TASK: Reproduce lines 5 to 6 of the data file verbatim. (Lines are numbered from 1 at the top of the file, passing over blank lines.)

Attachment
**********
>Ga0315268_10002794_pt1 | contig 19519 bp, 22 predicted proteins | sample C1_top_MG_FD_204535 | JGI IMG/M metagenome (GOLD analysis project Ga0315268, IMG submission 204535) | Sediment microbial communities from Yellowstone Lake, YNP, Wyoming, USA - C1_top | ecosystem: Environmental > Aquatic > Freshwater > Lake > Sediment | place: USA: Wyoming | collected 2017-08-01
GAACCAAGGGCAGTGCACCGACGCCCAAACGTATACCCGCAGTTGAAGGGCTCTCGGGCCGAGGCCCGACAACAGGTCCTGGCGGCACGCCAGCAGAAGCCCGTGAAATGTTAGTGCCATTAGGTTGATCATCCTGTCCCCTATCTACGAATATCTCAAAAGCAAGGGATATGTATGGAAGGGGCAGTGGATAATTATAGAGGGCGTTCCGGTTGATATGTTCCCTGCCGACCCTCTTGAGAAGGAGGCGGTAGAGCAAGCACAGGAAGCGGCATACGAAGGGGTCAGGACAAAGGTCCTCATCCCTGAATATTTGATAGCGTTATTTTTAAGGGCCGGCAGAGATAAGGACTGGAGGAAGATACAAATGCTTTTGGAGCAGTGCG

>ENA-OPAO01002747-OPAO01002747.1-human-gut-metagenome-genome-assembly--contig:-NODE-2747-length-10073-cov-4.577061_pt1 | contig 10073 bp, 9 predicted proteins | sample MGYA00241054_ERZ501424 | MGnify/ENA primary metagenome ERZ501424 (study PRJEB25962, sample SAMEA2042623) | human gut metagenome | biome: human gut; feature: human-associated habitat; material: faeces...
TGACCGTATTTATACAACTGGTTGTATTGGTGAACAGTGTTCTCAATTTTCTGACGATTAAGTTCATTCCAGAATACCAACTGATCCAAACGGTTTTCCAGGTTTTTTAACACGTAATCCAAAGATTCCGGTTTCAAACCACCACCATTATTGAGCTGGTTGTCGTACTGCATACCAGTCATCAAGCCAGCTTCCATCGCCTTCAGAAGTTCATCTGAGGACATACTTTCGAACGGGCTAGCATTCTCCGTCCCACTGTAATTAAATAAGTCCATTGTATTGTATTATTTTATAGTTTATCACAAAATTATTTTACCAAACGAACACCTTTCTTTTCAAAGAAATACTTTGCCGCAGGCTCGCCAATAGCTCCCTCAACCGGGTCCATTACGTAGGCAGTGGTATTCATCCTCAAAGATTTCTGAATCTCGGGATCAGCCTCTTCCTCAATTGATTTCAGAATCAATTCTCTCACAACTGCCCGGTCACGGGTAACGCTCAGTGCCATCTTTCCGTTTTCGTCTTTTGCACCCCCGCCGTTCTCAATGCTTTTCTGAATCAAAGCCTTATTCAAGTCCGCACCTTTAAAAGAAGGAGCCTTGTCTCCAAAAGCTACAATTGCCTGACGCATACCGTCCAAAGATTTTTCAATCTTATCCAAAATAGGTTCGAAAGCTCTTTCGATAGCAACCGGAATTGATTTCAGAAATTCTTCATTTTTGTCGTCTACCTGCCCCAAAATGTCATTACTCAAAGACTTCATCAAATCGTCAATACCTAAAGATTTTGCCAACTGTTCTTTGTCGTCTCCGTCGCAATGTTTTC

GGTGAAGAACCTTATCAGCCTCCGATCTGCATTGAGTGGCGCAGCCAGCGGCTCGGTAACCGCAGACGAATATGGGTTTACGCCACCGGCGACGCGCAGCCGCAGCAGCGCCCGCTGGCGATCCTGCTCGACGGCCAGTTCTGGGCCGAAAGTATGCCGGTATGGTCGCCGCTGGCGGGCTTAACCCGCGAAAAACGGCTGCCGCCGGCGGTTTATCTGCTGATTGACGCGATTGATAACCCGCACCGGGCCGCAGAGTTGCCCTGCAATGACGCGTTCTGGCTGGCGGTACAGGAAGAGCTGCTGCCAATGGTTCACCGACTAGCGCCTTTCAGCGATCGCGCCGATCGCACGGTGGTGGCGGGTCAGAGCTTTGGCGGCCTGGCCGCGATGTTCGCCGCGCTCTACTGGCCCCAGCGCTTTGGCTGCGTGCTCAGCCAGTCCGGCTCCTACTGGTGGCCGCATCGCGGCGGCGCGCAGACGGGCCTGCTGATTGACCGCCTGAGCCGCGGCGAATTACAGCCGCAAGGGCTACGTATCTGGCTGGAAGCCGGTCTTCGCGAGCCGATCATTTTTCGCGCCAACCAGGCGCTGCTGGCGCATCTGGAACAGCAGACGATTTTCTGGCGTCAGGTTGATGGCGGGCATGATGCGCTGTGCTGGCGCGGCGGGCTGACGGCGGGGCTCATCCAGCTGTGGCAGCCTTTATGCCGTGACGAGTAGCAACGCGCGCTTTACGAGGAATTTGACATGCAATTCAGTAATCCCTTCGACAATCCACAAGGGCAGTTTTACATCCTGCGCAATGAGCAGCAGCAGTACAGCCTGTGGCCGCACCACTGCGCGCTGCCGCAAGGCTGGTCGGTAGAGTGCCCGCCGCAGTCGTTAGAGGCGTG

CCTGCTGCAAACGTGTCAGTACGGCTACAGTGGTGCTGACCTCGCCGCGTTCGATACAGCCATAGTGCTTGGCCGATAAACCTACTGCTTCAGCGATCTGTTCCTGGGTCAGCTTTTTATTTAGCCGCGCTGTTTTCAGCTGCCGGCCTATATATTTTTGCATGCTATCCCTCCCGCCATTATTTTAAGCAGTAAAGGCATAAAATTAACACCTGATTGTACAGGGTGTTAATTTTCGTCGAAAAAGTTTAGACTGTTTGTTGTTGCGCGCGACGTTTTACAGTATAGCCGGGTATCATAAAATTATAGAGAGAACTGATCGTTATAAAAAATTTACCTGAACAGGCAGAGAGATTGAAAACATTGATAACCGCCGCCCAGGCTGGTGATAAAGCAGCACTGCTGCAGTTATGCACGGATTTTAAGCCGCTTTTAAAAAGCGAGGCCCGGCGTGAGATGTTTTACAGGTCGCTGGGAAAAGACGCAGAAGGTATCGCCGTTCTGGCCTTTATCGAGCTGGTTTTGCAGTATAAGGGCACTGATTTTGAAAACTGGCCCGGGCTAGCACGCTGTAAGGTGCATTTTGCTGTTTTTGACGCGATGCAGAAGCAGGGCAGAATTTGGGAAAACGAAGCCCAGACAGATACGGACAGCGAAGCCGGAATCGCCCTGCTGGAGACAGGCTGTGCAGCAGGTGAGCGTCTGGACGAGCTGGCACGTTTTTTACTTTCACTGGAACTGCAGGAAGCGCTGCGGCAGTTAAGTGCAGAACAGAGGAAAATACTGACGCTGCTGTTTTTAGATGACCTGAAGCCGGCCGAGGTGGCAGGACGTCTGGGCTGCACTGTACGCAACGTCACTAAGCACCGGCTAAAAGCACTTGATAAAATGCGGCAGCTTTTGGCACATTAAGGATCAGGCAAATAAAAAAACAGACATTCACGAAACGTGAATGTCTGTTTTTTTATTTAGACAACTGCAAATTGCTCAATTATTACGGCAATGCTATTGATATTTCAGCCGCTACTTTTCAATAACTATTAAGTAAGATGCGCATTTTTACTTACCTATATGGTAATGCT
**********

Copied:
GGTGAAGAACCTTATCAGCCTCCGATCTGCATTGAGTGGCGCAGCCAGCGGCTCGGTAACCGCAGACGAATATGGGTTTACGCCACCGGCGACGCGCAGCCGCAGCAGCGCCCGCTGGCGATCCTGCTCGACGGCCAGTTCTGGGCCGAAAGTATGCCGGTATGGTCGCCGCTGGCGGGCTTAACCCGCGAAAAACGGCTGCCGCCGGCGGTTTATCTGCTGATTGACGCGATTGATAACCCGCACCGGGCCGCAGAGTTGCCCTGCAATGACGCGTTCTGGCTGGCGGTACAGGAAGAGCTGCTGCCAATGGTTCACCGACTAGCGCCTTTCAGCGATCGCGCCGATCGCACGGTGGTGGCGGGTCAGAGCTTTGGCGGCCTGGCCGCGATGTTCGCCGCGCTCTACTGGCCCCAGCGCTTTGGCTGCGTGCTCAGCCAGTCCGGCTCCTACTGGTGGCCGCATCGCGGCGGCGCGCAGACGGGCCTGCTGATTGACCGCCTGAGCCGCGGCGAATTACAGCCGCAAGGGCTACGTATCTGGCTGGAAGCCGGTCTTCGCGAGCCGATCATTTTTCGCGCCAACCAGGCGCTGCTGGCGCATCTGGAACAGCAGACGATTTTCTGGCGTCAGGTTGATGGCGGGCATGATGCGCTGTGCTGGCGCGGCGGGCTGACGGCGGGGCTCATCCAGCTGTGGCAGCCTTTATGCCGTGACGAGTAGCAACGCGCGCTTTACGAGGAATTTGACATGCAATTCAGTAATCCCTTCGACAATCCACAAGGGCAGTTTTACATCCTGCGCAATGAGCAGCAGCAGTACAGCCTGTGGCCGCACCACTGCGCGCTGCCGCAAGGCTGGTCGGTAGAGTGCCCGCCGCAGTCGTTAGAGGCGTG

CCTGCTGCAAACGTGTCAGTACGGCTACAGTGGTGCTGACCTCGCCGCGTTCGATACAGCCATAGTGCTTGGCCGATAAACCTACTGCTTCAGCGATCTGTTCCTGGGTCAGCTTTTTATTTAGCCGCGCTGTTTTCAGCTGCCGGCCTATATATTTTTGCATGCTATCCCTCCCGCCATTATTTTAAGCAGTAAAGGCATAAAATTAACACCTGATTGTACAGGGTGTTAATTTTCGTCGAAAAAGTTTAGACTGTTTGTTGTTGCGCGCGACGTTTTACAGTATAGCCGGGTATCATAAAATTATAGAGAGAACTGATCGTTATAAAAAATTTACCTGAACAGGCAGAGAGATTGAAAACATTGATAACCGCCGCCCAGGCTGGTGATAAAGCAGCACTGCTGCAGTTATGCACGGATTTTAAGCCGCTTTTAAAAAGCGAGGCCCGGCGTGAGATGTTTTACAGGTCGCTGGGAAAAGACGCAGAAGGTATCGCCGTTCTGGCCTTTATCGAGCTGGTTTTGCAGTATAAGGGCACTGATTTTGAAAACTGGCCCGGGCTAGCACGCTGTAAGGTGCATTTTGCTGTTTTTGACGCGATGCAGAAGCAGGGCAGAATTTGGGAAAACGAAGCCCAGACAGATACGGACAGCGAAGCCGGAATCGCCCTGCTGGAGACAGGCTGTGCAGCAGGTGAGCGTCTGGACGAGCTGGCACGTTTTTTACTTTCACTGGAACTGCAGGAAGCGCTGCGGCAGTTAAGTGCAGAACAGAGGAAAATACTGACGCTGCTGTTTTTAGATGACCTGAAGCCGGCCGAGGTGGCAGGACGTCTGGGCTGCACTGTACGCAACGTCACTAAGCACCGGCTAAAAGCACTTGATAAAATGCGGCAGCTTTTGGCACATTAAGGATCAGGCAAATAAAAAAACAGACATTCACGAAACGTGAATGTCTGTTTTTTTATTTAGACAACTGCAAATTGCTCAATTATTACGGCAATGCTATTGATATTTCAGCCGCTACTTTTCAATAACTATTAAGTAAGATGCGCATTTTTACTTACCTATATGGTAATGCT